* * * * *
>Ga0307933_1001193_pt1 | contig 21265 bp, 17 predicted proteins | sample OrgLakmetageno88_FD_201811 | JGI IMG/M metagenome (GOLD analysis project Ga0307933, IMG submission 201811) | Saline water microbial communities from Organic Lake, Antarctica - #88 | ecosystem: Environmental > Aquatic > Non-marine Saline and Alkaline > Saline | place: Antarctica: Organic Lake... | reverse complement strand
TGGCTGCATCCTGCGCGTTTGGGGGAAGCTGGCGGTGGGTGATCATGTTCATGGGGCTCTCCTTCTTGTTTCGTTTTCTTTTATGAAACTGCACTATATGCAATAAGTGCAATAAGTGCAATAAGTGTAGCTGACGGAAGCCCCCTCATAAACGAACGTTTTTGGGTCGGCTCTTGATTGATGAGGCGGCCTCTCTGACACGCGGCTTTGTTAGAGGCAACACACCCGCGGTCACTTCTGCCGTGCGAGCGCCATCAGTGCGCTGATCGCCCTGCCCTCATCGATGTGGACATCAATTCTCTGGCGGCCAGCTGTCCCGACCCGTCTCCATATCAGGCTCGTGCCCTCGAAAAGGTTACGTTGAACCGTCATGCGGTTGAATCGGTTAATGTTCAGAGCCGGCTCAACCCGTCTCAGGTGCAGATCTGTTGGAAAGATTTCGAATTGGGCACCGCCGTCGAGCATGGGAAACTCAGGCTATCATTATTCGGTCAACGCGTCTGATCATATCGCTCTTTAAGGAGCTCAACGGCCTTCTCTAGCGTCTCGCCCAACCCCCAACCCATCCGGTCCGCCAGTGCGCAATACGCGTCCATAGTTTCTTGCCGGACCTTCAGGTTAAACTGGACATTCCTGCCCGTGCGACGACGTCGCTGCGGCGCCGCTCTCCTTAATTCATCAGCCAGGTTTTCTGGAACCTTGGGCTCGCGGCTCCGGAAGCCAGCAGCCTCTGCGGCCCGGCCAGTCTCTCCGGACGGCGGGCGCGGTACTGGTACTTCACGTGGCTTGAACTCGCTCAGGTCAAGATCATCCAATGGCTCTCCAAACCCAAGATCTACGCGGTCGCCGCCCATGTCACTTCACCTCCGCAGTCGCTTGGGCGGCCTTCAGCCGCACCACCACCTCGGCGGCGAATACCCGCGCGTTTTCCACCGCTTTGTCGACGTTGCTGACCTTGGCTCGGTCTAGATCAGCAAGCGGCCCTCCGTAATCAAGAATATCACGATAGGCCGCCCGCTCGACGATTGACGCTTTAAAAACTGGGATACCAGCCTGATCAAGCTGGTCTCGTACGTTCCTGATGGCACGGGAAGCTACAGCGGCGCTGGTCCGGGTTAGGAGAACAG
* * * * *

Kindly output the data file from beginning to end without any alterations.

>Ga0307933_1001193_pt1 | contig 21265 bp, 17 predicted proteins | sample OrgLakmetageno88_FD_201811 | JGI IMG/M metagenome (GOLD analysis project Ga0307933, IMG submission 201811) | Saline water microbial communities from Organic Lake, Antarctica - #88 | ecosystem: Environmental > Aquatic > Non-marine Saline and Alkaline > Saline | place: Antarctica: Organic Lake... | reverse complement strand
TGGCTGCATCCTGCGCGTTTGGGGGAAGCTGGCGGTGGGTGATCATGTTCATGGGGCTCTCCTTCTTGTTTCGTTTTCTTTTATGAAACTGCACTATATGCAATAAGTGCAATAAGTGCAATAAGTGTAGCTGACGGAAGCCCCCTCATAAACGAACGTTTTTGGGTCGGCTCTTGATTGATGAGGCGGCCTCTCTGACACGCGGCTTTGTTAGAGGCAACACACCCGCGGTCACTTCTGCCGTGCGAGCGCCATCAGTGCGCTGATCGCCCTGCCCTCATCGATGTGGACATCAATTCTCTGGCGGCCAGCTGTCCCGACCCGTCTCCATATCAGGCTCGTGCCCTCGAAAAGGTTACGTTGAACCGTCATGCGGTTGAATCGGTTAATGTTCAGAGCCGGCTCAACCCGTCTCAGGTGCAGATCTGTTGGAAAGATTTCGAATTGGGCACCGCCGTCGAGCATGGGAAACTCAGGCTATCATTATTCGGTCAACGCGTCTGATCATATCGCTCTTTAAGGAGCTCAACGGCCTTCTCTAGCGTCTCGCCCAACCCCCAACCCATCCGGTCCGCCAGTGCGCAATACGCGTCCATAGTTTCTTGCCGGACCTTCAGGTTAAACTGGACATTCCTGCCCGTGCGACGACGTCGCTGCGGCGCCGCTCTCCTTAATTCATCAGCCAGGTTTTCTGGAACCTTGGGCTCGCGGCTCCGGAAGCCAGCAGCCTCTGCGGCCCGGCCAGTCTCTCCGGACGGCGGGCGCGGTACTGGTACTTCACGTGGCTTGAACTCGCTCAGGTCAAGATCATCCAATGGCTCTCCAAACCCAAGATCTACGCGGTCGCCGCCCATGTCACTTCACCTCCGCAGTCGCTTGGGCGGCCTTCAGCCGCACCACCACCTCGGCGGCGAATACCCGCGCGTTTTCCACCGCTTTGTCGACGTTGCTGACCTTGGCTCGGTCTAGATCAGCAAGCGGCCCTCCGTAATCAAGAATATCACGATAGGCCGCCCGCTCGACGATTGACGCTTTAAAAACTGGGATACCAGCCTGATCAAGCTGGTCTCGTACGTTCCTGATGGCACGGGAAGCTACAGCGGCGCTGGTCCGGGTTAGGAGAACAG